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I believe.....that I should be protected in Law....

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I believe…..that I should be protected in Law….

The Equality Act 2010 is the main piece of Anti-discrimination legislation in the UK; protecting employees from less favourable treatment by their employers on a number of "protected characteristics". One of the 9 protected characteristics is "Religion or belief". There is no definition, or list of religions/beliefs in the Act.

Perhaps unsurprisingly then, since the introduction of the Act one question that keeps coming back to the Courts and Employment Tribunals is "Does my belief enjoy protected status under the Act"  - Is this something entirely subjective; down to each person's viewpoint, or is it an objective test, based on a set list of religions and quasi-religious beliefs?

To date, a number of different beliefs have been put forward by Claimants as constituting a protected religion or belief under the law – examples include:

  • Anti-fox hunting
  • Belief in the higher importance of public service broadcasting
  • Belief in the overarching importance of truthfulness
  • Belief in 9/11 conspiracy theories
  • Membership of the BNP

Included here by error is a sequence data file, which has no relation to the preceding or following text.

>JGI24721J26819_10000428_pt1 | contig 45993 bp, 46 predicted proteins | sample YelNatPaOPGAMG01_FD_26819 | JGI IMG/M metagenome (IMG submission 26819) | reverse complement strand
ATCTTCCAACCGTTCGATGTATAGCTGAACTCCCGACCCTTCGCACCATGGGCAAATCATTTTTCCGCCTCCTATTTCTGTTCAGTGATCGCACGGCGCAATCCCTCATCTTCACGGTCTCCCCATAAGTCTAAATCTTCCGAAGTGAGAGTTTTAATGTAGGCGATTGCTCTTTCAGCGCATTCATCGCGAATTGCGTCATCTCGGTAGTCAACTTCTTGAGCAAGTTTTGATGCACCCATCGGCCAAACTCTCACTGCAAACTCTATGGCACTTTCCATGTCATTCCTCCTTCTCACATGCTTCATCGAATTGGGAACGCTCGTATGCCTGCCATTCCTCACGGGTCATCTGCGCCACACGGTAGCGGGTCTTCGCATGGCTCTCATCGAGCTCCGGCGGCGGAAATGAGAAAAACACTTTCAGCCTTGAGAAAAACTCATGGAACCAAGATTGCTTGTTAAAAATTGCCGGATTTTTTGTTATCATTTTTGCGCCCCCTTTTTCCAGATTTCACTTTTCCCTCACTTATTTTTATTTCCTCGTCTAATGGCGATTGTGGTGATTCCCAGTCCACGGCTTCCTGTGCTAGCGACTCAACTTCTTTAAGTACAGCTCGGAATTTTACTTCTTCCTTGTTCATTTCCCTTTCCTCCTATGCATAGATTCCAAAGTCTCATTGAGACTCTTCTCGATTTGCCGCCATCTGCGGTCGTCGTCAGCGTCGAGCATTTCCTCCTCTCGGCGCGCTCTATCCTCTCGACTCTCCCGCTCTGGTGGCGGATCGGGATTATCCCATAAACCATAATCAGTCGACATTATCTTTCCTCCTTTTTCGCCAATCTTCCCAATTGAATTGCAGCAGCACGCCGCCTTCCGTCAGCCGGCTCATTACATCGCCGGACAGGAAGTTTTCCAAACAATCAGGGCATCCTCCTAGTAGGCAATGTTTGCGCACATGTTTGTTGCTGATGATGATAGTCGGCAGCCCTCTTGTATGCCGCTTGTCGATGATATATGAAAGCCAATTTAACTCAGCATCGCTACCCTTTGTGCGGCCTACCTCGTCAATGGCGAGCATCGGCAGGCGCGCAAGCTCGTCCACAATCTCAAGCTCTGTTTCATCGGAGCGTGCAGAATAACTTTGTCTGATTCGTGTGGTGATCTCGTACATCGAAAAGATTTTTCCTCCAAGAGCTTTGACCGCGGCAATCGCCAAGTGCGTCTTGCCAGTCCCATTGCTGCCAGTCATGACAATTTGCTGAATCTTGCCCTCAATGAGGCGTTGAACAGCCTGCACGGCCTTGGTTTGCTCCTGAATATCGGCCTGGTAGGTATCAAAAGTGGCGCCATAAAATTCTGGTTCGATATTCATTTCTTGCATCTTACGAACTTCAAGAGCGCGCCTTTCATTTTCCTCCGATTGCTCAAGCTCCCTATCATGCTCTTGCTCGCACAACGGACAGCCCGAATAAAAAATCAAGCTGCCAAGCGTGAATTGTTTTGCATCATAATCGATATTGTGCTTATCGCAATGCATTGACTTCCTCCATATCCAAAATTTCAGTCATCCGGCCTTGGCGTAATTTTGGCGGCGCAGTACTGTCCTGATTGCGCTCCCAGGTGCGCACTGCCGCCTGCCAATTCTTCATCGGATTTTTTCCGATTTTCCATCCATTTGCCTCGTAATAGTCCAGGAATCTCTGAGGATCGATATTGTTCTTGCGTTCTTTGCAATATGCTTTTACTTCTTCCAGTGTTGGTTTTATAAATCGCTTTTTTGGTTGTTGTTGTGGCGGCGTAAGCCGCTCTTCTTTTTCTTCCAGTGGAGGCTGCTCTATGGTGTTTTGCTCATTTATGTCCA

• Spiritualism

In response to these types of claims, the Court has developed a 5-part test for Employment Tribunals to apply to determine if any particular belief should enjoy the protection of the  Act.

The test (summarised) is set out below:

  1. The belief must be genuinely held by the Claimant;
  2. It must be a "belief", not an opinion or viewpoint;
  3. It must be a belief as to a weighty and substantial aspect of human life and behaviour;
  4. It must attain a level of cogency, seriousness, cohesion and importance; and
  5. It must be worthy of respect in a democratic society, not be incompatible with human dignity, nor conflict with the fundamental rights of others.

(Readers may wish to apply this test to the above examples!)

The latest belief to be put forward as meriting protection under the Act is Vegetarianism.

In the case of Connisbee v Crossley Farms the Employment Tribunal held that although Mr Connisbee's belief in vegetarianism did pass parts 1,2 and 5 of the test above, it did not meet parts 3 and 4 and so Mr Connisbee was not protected from less favourable treatment on the grounds of his vegetarianism under the Act.

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